I am writing to you regarding the publication of Glenn McCoy’s cartoon. While I believe in freedom of the press and free speech, I do take offense at the cartoon’s message. In a Facebook comment, the artist said: “My cartoon was about how, in this day and age, decades beyond the civil rights protests, it’s sad that people are still being denied the right to speak freely or do their jobs or enter public buildings ...”
The civil rights movement has not ended; it is an endeavor that continues to this day. The civil rights movement did not stop because schools became desegregated. Look back at the last eight years and the millions of Americans that have come out in protest against racism and hate in this country.
While I applaud the artist’s desire to call out hate, his co-opting of the story and struggles of Ruby Bridges is appalling. At a young age, she endured something that most of us could never have endured. She is not only a symbol of struggle for African-Americans but is an American hero. By co-opting Bridges’ narrative, the artist has denigrated her place in the civil rights movement and minimized her role and place in U.S. history.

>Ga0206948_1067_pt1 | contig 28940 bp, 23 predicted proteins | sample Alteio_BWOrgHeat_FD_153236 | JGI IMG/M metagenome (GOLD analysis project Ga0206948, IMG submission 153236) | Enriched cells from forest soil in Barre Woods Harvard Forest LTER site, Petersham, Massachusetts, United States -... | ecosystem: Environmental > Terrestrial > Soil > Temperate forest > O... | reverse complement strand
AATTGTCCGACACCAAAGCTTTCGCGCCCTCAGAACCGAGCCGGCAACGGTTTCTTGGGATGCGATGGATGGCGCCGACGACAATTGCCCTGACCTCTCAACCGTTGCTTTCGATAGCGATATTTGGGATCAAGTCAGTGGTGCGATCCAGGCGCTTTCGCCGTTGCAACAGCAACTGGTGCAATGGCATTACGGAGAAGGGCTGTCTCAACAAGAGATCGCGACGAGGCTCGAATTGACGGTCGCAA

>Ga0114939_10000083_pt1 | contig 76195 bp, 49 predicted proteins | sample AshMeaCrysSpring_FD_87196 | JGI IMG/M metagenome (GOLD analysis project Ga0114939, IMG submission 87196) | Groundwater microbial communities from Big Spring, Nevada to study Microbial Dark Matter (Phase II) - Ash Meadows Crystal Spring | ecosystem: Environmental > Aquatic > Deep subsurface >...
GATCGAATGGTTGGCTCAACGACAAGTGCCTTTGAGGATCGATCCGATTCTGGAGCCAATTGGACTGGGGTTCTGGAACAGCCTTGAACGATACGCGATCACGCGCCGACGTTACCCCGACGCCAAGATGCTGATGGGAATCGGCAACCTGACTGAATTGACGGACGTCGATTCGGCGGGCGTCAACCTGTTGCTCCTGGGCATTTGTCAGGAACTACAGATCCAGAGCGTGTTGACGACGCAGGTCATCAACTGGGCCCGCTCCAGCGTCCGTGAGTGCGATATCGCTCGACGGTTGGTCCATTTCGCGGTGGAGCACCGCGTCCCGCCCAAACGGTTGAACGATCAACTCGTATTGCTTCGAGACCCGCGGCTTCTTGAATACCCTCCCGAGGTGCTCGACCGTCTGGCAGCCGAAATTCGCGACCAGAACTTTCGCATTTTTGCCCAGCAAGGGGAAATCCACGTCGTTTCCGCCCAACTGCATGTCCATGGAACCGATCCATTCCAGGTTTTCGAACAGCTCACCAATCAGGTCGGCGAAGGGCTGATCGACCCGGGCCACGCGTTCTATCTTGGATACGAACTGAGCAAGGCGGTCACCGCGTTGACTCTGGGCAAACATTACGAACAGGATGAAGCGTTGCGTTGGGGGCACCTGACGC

Betsy Devos’ “struggle” was just a single day. Bridges endured years of hate for simply wanting to go to school. McCoy’s cartoon compares apples to oranges and is tantamount to “alternative facts” or “fake news.” As a member of the press, your organization should be concerned with facts and not pushing alternative histories with no basis in reality.
Keith A. Preble, Rotterdam, N.Y.